2) Deere's international businesses, both Construction and Ag & Turf, have high competition, so Deere's margins internationally are structurally lower across all business lines.
The conclusion is that Deere's true significant margin advantage lies in the company's North American large agriculture equipment market.
How can we attempt to isolate just how high these margins might be today?
Deere does not break out its North American and international businesses by business line. But we know that the construction business has been about 20-25% of total revenue over the past ten years and we know it has lower margins than the Ag & Turf business.
So let's assume that 20% of Deere's North American business is also Construction and that the Construction business operates with similar margins in North America as internationally.
We can now strip out Construction revenues and margins from the reported North American segment to attempt to isolate Deere's North American Ag & Turf margins.
The above analysis shows that Deere's Ag & Turf division generates margins that are 2.3x higher in North America than internationally. Further, Deere's North America Agriculture business accounts for approximately two-thirds of all of Deere's profits!
This is an estimate, of course. But it not only seems well-reasoned and likely very close to the mark, it also makes intuitive sense.
We know that Deere's construction business and the company's international business are both significantly more competitive than the North America large agriculture equipment market. It follows that most of the price increases Deere implemented that actually permanently "stuck" were in the duopoly market where Deere is dominant.
Stated another way, Deere's margins on Ag equipment are several hundred basis points higher in North America than internationally, owing to the duopolistic nature of the market and Deere's aggressive price increases taken since 2001.
Let's have a look at Deere's company-wide price increases, compared to inflation, since Robert Lane implement Shareholder Value Added in 2000/2001:
For added context, let's analyze the impact these price increases would have had on the price of a tractor compared to inflation:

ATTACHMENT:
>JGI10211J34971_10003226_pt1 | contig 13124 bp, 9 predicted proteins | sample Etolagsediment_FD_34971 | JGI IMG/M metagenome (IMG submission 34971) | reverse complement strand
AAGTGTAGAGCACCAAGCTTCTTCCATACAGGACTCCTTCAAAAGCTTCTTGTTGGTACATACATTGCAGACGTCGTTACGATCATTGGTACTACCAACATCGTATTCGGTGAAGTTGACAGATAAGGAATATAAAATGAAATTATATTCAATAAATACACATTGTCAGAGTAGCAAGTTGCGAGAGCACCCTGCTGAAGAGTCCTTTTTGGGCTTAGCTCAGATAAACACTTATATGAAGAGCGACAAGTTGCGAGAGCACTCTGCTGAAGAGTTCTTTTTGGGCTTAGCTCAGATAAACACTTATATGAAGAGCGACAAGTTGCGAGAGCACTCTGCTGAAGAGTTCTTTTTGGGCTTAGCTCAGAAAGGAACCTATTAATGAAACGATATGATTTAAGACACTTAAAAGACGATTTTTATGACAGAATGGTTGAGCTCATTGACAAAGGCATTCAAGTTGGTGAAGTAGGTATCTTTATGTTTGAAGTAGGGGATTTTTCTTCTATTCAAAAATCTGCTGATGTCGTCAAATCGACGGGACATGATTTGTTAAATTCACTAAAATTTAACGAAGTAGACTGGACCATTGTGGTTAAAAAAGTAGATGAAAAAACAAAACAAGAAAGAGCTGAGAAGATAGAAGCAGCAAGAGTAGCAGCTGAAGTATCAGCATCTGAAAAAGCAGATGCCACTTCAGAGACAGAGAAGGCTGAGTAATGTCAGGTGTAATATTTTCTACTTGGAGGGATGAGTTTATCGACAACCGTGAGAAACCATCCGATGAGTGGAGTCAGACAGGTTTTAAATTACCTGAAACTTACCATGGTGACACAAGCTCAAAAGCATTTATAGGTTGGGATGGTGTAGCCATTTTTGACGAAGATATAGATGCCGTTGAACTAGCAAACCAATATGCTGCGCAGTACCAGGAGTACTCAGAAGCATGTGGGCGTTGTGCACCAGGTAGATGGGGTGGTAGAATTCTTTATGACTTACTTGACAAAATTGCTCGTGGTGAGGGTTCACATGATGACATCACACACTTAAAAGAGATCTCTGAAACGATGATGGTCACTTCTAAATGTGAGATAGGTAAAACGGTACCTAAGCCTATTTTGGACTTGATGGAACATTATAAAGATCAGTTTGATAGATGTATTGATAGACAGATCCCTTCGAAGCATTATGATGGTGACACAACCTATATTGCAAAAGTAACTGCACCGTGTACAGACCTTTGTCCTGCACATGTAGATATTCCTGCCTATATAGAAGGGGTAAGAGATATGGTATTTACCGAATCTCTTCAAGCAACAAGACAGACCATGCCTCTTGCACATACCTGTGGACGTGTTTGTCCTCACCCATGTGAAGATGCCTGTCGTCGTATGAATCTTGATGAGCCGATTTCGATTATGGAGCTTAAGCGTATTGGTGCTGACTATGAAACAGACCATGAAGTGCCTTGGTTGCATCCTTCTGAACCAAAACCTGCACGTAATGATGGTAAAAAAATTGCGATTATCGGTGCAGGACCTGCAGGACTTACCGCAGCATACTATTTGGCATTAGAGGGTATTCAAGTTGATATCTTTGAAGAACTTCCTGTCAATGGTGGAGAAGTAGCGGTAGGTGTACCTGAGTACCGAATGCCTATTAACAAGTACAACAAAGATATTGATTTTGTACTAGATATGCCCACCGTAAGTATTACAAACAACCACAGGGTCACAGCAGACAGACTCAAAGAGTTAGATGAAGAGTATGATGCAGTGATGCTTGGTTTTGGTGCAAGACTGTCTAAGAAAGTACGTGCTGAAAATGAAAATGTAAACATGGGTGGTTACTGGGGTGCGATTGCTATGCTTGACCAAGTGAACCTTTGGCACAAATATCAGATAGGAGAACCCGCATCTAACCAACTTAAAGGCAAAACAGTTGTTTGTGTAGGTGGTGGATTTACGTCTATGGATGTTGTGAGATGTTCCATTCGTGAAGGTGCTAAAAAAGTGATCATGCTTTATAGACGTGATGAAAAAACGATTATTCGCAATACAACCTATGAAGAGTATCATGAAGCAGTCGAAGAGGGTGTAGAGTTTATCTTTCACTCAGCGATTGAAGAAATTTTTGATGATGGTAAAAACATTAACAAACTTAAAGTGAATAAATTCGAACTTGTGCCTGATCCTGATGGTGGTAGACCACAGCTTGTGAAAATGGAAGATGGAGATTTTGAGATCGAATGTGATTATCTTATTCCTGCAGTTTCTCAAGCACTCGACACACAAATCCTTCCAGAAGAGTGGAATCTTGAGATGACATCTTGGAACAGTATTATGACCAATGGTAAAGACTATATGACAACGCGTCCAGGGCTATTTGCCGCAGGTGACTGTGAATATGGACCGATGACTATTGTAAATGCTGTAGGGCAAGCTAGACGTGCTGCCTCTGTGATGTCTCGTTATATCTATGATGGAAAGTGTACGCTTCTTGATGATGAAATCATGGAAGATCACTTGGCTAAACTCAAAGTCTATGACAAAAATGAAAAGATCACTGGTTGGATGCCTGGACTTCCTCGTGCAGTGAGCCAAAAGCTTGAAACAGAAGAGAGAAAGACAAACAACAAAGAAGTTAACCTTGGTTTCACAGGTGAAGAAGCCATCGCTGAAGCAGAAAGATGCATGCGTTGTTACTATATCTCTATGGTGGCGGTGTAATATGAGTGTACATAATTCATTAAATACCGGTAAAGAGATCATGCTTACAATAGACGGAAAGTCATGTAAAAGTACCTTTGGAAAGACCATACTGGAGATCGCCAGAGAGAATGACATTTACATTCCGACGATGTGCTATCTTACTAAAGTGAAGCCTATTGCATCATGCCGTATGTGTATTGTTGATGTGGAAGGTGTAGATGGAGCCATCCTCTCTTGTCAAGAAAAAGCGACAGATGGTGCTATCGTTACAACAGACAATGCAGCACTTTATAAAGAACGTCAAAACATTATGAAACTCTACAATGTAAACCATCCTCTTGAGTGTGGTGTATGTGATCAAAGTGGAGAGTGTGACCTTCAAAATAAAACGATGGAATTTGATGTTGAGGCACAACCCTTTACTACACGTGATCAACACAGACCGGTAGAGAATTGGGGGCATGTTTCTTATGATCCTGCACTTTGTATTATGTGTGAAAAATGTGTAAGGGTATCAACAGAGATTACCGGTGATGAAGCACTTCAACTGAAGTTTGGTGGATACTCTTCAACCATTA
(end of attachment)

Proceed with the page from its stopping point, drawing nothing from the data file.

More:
I believe the above analysis is actually conservative, for the following two reasons:
1) The disclosure of price increases used above generally applied to the entire company, whereas Blue Pacific believes North America large agriculture equipment experienced a disproportionate amount of the price increases.
2) Manufacturing processes over time become more efficient, so the price of products need not rise at the rate of inflation to maintain constant margins and returns on capital.
As a result of the above analysis, Blue Pacific believes the North America large agriculture equipment market is operating with very high margins and very high returns on capital, perhaps unsustainably so.
As alluded to at the beginning of the article, sometimes businesses get carried away and take their incumbent competitive power too far. How can we know if this has happened in the case of Deere?
Kubota, a significant Japanese manufacturer of construction equipment and small agriculture equipment, has recently decided to enter both the North America and global large agriculture equipment market.
For those unfamiliar with Kubota, I highly advise you read a handful of their annual reports (they are available in English) from the past several years. Kubota is a very serious competitor that has been highly successful and has excellent products.
I think of Kubota's entry into this market as similar to when Japanese auto manufacturers entered the North America automobile market.
In 2013, Kubota announced they would start with a 170HP tractor with the goal of going larger and larger until they can compete head-on with Deere. See below for an excerpt from page 17 of Kubota's 2015 Annual Report (and note that their first attempt is already award-winning):
Now let's have a look at some recent statements from Kubota's management:
1) "Masumoto wants Kubota to become the world's top producer of farm equipment by overtaking Deere in the long term. 'Ten years from now, we want to be seen as a real threat to Deere,' the president said."
2) "This launch will send a strong message to the market," says Masatoshi Kimata, President of Kubota Corporation. "We are not just a small tractor company anymore."